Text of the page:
For the past few days, I’ve been finding that Reddit’s Ex-Muslim community is an excellent resource, especially when you want to complain about your family’s compliance with Ramadan. One of its users recently asked why atheists weren’t attacking Islam as much as she felt they ought to.
At first, I wondered why she wasn’t calling for fellow ex-Muslims ourselves to do something. Then, I remembered that many of us are “closeted:” living dual lives in fear of the repercussions of being an open apostate of Islam. Inspired by the fact that I’m lucky enough to be uncloseted and yet still alive and well, I conceived of a project that would educate fellow atheists and skeptics about Islam.
My cause was vindicated when atheists lacking a Muslim background did start attacking Islam: I’d rather their criticisms make sense and hit close enough to home that Muslims might take pause instead of being so off the mark that Muslims could immediately brush them off as only partially-informed at best and Fox News-inspired at worst.
With that in mind, I present A Skeptic’s Guide to Islam.
Ever since I started my Islam 101 posts here, readers have been asking me for a good source of (relatively) unbiased information on Islam. Indeed, since I began participating in the atheist and skeptical communities, people who find out that I come from a Muslim background are eager to ask me about Islam and want to know where they can learn more. I’ve been at a loss as to what I should recommend to them because, to be honest, one that fits my criteria for “good” doesn’t exist.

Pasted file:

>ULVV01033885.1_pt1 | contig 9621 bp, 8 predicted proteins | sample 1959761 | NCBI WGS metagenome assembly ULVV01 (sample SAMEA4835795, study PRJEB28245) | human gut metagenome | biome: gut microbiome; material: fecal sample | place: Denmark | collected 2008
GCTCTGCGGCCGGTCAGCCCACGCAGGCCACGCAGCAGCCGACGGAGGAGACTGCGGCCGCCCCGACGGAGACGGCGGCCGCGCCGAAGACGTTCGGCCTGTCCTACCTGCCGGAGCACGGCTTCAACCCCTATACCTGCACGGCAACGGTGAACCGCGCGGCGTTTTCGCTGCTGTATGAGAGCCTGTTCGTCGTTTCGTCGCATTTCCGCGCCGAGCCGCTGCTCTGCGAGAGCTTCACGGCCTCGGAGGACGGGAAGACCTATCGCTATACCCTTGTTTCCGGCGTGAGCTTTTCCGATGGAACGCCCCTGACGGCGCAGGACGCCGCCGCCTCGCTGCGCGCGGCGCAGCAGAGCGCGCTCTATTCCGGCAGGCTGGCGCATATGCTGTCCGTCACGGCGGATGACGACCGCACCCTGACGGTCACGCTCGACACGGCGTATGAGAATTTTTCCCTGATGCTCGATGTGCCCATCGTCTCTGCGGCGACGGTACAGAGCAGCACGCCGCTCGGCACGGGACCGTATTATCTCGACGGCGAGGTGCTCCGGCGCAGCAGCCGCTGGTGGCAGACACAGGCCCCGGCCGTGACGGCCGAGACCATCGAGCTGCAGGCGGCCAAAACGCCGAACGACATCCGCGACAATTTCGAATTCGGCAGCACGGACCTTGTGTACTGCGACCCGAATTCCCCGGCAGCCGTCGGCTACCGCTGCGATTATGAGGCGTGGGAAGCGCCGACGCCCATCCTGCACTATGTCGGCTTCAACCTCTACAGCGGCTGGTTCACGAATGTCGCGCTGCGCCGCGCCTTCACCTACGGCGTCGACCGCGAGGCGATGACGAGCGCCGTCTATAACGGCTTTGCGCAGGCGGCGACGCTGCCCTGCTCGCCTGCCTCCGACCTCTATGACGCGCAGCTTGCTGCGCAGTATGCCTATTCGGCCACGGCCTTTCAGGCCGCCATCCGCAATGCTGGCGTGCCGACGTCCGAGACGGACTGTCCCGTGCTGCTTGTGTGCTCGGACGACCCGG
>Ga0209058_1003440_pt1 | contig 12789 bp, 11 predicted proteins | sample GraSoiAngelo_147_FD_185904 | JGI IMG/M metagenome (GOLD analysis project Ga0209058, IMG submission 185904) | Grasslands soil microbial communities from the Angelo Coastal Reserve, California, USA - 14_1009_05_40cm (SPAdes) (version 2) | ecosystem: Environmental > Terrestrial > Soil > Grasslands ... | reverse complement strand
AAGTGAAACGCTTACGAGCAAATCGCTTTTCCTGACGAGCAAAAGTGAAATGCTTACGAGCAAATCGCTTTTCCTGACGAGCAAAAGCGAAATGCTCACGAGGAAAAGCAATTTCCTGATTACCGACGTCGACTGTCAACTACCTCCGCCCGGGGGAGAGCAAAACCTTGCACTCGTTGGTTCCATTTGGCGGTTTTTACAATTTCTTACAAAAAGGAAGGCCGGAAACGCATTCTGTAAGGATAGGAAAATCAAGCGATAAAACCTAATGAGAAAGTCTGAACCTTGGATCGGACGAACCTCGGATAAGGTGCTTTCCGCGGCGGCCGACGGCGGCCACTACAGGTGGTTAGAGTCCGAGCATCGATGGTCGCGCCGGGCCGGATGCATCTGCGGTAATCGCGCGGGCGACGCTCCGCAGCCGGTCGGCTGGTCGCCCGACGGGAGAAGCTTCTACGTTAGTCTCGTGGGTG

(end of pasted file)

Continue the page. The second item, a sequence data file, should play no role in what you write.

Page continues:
There are plenty of positive books about Islam by Muslims. There are many positive books on Islam by non-Muslims. There are more negative books on Islam by non-Muslims than you’d think there were. There are several books on Islam by ex-Muslims that are personal stories, written with the intention of debunking/exposing, and/or approached from a very academic perspective. There are a handful of critical books on Islam by progressive Muslims.
I intend to bridge the last two categories with my own point of view: I was an American Muslim born-and-raised believer until I left the religion for philosophical, rather than political, reasons. The book is not intended to particularly attack Islam, per se, but neither is it going to sugar-coat or ignore important issues related to Islam.
To all of you who have been writing in asking for a good source of moderately unbiased information on Islam, this is my answer: I’m going to have to write it. I’m going to release the outline/topics covered for the Guide soon, so if there’s something that you want me to cover, that will be your chance to ensure that it makes the cut.